The Maghrebi style was dated from 922-1492 is small and square in format, looking like a standard Islamic style with heavy gold tooling and an envelope flap, however the board attachments at very different.

The Persian style of islamic binding dates back to the Safavid dynasties and Mongol ancestry (1501-1732). The bindings had decorative paper and leather inlays with extremely fine filigree. All the tooling was done by cold tooling as the leather was so thin and the paste boards, very receptive to the tooling.

The style of bindings made during the Ottoman period (1453-1924) were extremely refined bindings – both quality workmanship and made with the finest of materials and techniques. They were everything that the Persians were doing, but better and more refined in every way. At this time books were in abundance – everyone was expected to read or at least recite and understand the Koran.

The artists who designed the books used numerous techniques to decorate the smallest areas including burnishing, piercing. Filigree was used to decorate deblures, very intricately designed, cut and applied. There is some indication that the envelope flaps were used as page markers though not in every case. Binders in the Islamic world were very mobile, light materials and few tools, they would move about all over the place, working for different people.

Collections

The  Chester Beatty Library Dublin is the greatest collection of Islamic bindings outside of the east. There is evidence from Chester Beatty that the Islamic structures are often not case bindings as previously thought, though the inner join still remains quite sensitive. The  structure is not inherently weak as so many will suggest – if it used in the correct way – pulling it flat will damage the book, as it is not meant to be used like this and should be read with a rull for support.

Islamic Binding Rull
A Rull

Damage

Damage has often been caused by natural aging of materials.

Commonly the boards will delaminate due to the way they are made.

Often the books are rebound in a western style which will damage the book further, the paper is not as limp as western paper, they are sized and are very stiff, so the sewing has to do all the work, which is why putting the text block in a western binding, where the flexibility of the paper is relied upon.

Binding styles

Type II – claimed to be the most common, though not necessarily – most important difference to others that it is a case binding with the boards prepared separately to the book.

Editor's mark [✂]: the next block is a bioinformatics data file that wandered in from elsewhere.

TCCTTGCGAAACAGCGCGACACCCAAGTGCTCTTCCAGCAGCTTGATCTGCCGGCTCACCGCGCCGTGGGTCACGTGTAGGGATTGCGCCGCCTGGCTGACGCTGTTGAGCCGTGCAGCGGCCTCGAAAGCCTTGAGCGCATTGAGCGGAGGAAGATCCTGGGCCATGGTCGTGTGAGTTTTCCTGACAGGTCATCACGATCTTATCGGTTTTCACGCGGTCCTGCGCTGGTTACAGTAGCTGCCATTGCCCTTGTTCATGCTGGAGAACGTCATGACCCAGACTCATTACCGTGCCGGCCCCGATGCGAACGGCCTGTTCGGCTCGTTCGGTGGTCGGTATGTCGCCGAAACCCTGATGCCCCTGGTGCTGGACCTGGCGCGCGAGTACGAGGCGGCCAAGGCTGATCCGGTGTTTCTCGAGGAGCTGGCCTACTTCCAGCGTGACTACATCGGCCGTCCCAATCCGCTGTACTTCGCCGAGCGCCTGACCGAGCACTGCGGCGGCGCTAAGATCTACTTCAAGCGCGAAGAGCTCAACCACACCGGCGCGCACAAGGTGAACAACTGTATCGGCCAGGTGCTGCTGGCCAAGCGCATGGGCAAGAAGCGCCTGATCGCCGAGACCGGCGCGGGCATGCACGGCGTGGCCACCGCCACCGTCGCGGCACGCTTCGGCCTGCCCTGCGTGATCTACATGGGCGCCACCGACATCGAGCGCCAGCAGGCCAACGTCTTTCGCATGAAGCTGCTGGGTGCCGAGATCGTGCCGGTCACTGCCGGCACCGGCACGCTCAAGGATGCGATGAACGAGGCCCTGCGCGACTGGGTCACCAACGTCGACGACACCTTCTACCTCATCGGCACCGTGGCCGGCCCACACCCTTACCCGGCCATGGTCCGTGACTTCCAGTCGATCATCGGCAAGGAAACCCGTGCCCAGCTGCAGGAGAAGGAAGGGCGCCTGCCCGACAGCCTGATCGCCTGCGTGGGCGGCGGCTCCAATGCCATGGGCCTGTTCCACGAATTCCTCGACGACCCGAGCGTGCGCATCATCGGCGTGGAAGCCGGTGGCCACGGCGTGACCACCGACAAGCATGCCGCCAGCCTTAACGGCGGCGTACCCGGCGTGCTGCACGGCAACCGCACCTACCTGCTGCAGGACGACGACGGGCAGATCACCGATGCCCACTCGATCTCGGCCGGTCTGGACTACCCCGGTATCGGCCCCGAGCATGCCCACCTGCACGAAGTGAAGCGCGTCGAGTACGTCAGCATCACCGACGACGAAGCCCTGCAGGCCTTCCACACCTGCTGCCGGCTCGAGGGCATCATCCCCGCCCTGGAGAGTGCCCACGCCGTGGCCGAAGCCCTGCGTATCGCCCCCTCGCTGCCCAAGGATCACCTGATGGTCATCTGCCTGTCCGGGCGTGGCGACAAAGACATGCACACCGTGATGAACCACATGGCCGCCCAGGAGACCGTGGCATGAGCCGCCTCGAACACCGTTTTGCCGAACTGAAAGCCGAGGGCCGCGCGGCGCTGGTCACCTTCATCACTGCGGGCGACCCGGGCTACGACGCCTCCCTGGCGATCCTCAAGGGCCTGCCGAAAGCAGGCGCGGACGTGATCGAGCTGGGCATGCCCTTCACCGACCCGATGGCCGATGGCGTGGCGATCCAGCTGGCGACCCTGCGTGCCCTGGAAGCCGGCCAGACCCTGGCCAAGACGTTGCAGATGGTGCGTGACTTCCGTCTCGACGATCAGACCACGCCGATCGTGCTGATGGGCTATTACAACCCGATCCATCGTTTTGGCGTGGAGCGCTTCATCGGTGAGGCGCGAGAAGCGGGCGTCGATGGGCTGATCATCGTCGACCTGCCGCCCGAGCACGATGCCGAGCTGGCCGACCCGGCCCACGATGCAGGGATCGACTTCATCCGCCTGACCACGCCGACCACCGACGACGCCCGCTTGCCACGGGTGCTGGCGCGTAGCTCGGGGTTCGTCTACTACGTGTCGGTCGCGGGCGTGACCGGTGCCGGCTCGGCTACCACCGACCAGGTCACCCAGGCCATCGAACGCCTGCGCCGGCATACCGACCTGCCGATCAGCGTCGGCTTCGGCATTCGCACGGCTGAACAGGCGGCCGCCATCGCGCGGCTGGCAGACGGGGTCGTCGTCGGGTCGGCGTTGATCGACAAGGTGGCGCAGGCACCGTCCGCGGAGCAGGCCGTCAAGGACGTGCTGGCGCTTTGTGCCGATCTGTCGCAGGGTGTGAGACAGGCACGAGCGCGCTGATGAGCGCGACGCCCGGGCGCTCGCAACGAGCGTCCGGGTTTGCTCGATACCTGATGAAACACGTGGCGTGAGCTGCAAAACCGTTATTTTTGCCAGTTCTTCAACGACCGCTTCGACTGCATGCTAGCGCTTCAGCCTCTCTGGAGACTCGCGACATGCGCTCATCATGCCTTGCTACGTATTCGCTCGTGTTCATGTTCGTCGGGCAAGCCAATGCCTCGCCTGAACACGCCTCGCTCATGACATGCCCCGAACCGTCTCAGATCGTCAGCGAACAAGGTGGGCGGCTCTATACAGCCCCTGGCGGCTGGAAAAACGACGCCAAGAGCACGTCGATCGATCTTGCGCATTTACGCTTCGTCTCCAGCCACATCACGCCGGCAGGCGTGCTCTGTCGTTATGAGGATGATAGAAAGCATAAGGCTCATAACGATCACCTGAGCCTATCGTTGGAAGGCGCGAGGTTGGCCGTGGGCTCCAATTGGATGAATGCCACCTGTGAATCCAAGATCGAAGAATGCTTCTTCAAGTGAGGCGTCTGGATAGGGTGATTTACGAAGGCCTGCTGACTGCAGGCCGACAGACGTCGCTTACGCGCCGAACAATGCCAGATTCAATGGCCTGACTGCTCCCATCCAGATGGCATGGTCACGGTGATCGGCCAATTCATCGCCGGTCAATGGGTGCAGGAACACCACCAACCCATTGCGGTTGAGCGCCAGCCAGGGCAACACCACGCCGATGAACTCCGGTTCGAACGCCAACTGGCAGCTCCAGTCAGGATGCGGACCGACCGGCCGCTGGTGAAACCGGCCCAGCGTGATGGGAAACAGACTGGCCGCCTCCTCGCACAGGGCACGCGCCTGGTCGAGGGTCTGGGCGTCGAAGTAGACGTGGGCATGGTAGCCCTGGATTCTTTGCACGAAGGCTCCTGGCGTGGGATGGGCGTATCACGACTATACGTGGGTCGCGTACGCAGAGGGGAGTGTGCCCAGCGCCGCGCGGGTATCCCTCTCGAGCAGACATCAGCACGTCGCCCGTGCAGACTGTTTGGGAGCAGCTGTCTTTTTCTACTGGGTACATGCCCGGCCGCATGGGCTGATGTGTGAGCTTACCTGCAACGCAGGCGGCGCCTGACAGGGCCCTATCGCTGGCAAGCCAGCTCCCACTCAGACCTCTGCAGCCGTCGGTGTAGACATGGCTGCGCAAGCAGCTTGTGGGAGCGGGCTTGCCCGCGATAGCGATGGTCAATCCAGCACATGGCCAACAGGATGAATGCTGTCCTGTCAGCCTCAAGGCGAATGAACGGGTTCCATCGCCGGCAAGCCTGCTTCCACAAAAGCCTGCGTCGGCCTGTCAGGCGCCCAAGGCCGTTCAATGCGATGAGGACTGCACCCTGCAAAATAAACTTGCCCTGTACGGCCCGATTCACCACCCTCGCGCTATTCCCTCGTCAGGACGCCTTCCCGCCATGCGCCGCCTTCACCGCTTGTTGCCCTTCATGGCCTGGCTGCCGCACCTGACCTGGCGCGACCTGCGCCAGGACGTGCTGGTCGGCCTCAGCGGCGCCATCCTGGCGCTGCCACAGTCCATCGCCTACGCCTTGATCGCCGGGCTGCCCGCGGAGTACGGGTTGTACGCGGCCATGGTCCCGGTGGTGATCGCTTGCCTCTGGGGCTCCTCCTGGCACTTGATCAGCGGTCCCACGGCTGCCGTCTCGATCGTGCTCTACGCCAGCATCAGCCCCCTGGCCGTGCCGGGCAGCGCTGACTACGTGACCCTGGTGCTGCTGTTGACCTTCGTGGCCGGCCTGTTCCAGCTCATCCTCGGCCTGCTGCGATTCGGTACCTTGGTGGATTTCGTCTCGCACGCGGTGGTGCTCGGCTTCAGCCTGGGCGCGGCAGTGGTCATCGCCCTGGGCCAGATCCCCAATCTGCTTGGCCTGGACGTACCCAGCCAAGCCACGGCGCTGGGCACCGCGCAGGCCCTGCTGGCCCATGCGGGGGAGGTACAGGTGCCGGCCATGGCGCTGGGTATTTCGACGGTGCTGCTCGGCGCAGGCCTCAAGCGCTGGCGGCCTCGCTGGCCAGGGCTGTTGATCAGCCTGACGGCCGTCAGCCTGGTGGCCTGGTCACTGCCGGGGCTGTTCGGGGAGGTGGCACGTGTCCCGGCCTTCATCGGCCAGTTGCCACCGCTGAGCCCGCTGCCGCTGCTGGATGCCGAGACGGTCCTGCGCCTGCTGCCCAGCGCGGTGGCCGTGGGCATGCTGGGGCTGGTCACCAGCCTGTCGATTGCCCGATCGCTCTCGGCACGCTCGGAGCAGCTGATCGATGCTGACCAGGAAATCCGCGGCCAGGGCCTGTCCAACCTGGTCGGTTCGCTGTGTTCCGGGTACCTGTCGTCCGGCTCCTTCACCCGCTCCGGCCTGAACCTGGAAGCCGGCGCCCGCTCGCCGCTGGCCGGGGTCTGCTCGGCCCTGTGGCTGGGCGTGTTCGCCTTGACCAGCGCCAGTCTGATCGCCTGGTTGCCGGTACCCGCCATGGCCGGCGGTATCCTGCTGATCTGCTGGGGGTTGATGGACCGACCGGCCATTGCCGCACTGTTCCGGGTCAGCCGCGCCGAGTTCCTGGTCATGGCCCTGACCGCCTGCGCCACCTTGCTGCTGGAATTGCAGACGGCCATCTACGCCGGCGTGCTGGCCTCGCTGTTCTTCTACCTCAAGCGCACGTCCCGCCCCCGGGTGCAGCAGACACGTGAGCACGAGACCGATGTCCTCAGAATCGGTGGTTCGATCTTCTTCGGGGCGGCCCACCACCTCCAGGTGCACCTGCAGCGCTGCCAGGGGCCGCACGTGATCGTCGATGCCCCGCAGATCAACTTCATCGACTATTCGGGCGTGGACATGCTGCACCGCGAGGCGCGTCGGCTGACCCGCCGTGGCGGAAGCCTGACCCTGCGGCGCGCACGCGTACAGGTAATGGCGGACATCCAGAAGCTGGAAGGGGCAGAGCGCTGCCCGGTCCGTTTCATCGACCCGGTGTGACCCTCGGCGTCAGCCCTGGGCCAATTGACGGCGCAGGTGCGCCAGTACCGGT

Turkish two piece – very similar to the above, though boards are prepared separately to the book though leather flanges extend over the spine.

Andalucian style – same silk thread and two sewing stations, spine lining is extended and non adhesives and secured with long stitches. End bands are adhered with a Chevron sewing pattern. The board attachments use the extended spin lining to attach the boards.

Boards

The majority of boards were paste boards, which were made using many different sheets of paper.

When tooling, they would have cut out the tooling shape in one of the boards prior to laminating, then when pasting up for leather, they would have added additional paste to the tooling bit. Once pasted down, a tooling shape would have gone straight into the recess and pressed cold.

In some cases there is evidence of sewing onto fabric which has already been pasted onto part of the boards so that it would have already been in the correct place, then additional paste boards were added on the back of the initial one.

Cookbook in Colour – Project

We have all been asked to bring in dilapidated books, preferably ones that require re-sewing. Togther we’ve brought in a range of interesting books, mine is actually something I had on my bookshelf at home already. It is a cloth case bound book that belonged to my grandfather – a very colourful cookery book from the 60’s/70’s, which I rescued from a clear out some years back with the thought of conserving it, so am quite chuffed I’m actually getting round to doing it! Some pictures below show the book as it looks like in its current state, it also has a lot of little inserts in it with my grandparent’s and mother’s writing, which is quite entertaining!

Apparently the tape is going to be tough to get off (thanks Grandma!!). The endpapers are an integral part of the book, and can’t be discarded or replaced, so I will have to try and get them off…! Our tutor will be coming round to each of us and explaining how we must go about conserving our books, which will take time. So in the meantime, we have started three flat back books, to practice our binding techniques. Here are mine so far:

As you can see I have been practicing using the sewing frame, which I’m starting to love a little bit – I’m not quite used to sitting sideways as they did in days past, as I can’t get my arm round the frame properly, however I’ve seen an etching of women sewing with their arms through the frame, which seems a lot more logical – so I might try that next! One of my classmates, Salvador, also told me that book sections were sewn in large batches on long stretches of tape, and then split up after sewing into separate books – so that’s some thing else to try!  

I’ve also been practicing my marbling (again!!!), with a little more success this time – thanks to another classmate, Naomi, who has given me some Carragean moss for the ink to sit on, and some good instructions (previous attempts were so shameful, there were demoted to making cards!). So I am going to try and cover these books with my new papers – watch this space to see what they’re like – exciting!!!